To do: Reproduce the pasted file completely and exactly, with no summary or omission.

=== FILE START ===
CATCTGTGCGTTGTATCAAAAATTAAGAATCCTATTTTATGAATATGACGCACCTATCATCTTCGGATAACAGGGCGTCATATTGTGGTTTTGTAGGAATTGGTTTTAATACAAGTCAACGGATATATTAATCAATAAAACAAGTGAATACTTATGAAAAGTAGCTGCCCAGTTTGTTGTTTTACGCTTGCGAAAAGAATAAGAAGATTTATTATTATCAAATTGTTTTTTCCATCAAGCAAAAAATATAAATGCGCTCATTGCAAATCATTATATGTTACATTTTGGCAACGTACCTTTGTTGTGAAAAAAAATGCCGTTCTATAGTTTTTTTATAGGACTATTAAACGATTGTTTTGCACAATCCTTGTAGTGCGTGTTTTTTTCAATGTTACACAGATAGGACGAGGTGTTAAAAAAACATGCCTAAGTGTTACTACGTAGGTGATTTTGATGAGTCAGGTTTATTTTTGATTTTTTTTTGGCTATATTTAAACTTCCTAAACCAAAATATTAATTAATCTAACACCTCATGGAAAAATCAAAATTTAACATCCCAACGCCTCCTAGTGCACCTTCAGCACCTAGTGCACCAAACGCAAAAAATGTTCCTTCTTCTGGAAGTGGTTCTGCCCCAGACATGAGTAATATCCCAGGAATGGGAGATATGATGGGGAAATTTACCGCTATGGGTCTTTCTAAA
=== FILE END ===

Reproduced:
CATCTGTGCGTTGTATCAAAAATTAAGAATCCTATTTTATGAATATGACGCACCTATCATCTTCGGATAACAGGGCGTCATATTGTGGTTTTGTAGGAATTGGTTTTAATACAAGTCAACGGATATATTAATCAATAAAACAAGTGAATACTTATGAAAAGTAGCTGCCCAGTTTGTTGTTTTACGCTTGCGAAAAGAATAAGAAGATTTATTATTATCAAATTGTTTTTTCCATCAAGCAAAAAATATAAATGCGCTCATTGCAAATCATTATATGTTACATTTTGGCAACGTACCTTTGTTGTGAAAAAAAATGCCGTTCTATAGTTTTTTTATAGGACTATTAAACGATTGTTTTGCACAATCCTTGTAGTGCGTGTTTTTTTCAATGTTACACAGATAGGACGAGGTGTTAAAAAAACATGCCTAAGTGTTACTACGTAGGTGATTTTGATGAGTCAGGTTTATTTTTGATTTTTTTTTGGCTATATTTAAACTTCCTAAACCAAAATATTAATTAATCTAACACCTCATGGAAAAATCAAAATTTAACATCCCAACGCCTCCTAGTGCACCTTCAGCACCTAGTGCACCAAACGCAAAAAATGTTCCTTCTTCTGGAAGTGGTTCTGCCCCAGACATGAGTAATATCCCAGGAATGGGAGATATGATGGGGAAATTTACCGCTATGGGTCTTTCTAAA